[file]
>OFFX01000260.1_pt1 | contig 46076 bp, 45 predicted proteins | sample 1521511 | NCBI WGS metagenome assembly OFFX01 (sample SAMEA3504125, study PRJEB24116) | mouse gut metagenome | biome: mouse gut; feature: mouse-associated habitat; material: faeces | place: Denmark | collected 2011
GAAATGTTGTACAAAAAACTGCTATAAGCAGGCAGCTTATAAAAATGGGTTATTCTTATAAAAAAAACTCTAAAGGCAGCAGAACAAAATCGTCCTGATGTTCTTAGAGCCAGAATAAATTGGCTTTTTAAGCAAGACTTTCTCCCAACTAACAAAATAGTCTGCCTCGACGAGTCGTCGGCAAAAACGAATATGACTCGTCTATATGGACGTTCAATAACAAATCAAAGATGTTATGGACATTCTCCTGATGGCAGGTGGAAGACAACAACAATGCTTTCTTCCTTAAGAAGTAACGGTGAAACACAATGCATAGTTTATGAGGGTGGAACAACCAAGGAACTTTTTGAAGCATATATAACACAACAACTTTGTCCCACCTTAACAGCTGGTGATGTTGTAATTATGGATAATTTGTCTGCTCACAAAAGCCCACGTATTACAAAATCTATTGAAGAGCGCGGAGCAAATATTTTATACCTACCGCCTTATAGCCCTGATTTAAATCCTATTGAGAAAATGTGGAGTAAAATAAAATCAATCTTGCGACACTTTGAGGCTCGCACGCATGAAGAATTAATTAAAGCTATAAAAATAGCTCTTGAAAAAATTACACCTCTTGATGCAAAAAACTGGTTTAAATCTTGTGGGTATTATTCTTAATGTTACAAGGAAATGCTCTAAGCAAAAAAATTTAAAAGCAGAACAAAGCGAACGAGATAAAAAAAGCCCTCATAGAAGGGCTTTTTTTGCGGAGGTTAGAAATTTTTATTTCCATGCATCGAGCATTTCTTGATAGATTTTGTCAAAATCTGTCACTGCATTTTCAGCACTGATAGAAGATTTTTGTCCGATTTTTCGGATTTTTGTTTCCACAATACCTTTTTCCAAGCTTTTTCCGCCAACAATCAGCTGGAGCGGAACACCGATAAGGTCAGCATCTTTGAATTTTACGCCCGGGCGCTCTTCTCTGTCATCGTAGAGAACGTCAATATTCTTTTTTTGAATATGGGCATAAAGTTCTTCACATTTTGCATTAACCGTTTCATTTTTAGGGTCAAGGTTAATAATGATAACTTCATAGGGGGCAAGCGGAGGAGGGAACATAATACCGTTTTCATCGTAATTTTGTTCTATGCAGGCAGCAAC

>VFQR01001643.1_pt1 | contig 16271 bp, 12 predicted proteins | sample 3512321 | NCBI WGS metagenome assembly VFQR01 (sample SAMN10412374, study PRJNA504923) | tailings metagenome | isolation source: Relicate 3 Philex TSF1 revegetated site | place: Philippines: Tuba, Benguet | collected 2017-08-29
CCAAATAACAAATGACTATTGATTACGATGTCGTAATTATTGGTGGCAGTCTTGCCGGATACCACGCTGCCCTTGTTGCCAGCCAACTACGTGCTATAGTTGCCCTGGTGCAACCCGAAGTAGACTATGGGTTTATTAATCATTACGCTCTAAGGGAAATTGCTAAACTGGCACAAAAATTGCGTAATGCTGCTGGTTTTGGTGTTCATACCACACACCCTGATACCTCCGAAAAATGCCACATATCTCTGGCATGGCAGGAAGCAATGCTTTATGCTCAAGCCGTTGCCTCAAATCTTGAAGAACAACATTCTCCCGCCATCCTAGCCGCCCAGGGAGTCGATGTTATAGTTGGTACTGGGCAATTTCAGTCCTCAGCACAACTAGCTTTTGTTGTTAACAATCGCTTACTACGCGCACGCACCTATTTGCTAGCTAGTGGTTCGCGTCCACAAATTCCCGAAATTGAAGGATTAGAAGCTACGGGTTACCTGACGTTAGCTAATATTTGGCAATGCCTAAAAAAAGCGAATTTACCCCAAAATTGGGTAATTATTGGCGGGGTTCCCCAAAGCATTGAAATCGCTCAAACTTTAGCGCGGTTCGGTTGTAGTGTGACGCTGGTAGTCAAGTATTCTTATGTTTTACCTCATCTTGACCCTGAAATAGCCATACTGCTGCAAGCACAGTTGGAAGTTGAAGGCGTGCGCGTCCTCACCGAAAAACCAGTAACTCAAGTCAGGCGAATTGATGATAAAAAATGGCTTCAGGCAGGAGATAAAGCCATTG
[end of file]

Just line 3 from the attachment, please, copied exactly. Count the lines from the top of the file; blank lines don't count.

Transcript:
>VFQR01001643.1_pt1 | contig 16271 bp, 12 predicted proteins | sample 3512321 | NCBI WGS metagenome assembly VFQR01 (sample SAMN10412374, study PRJNA504923) | tailings metagenome | isolation source: Relicate 3 Philex TSF1 revegetated site | place: Philippines: Tuba, Benguet | collected 2017-08-29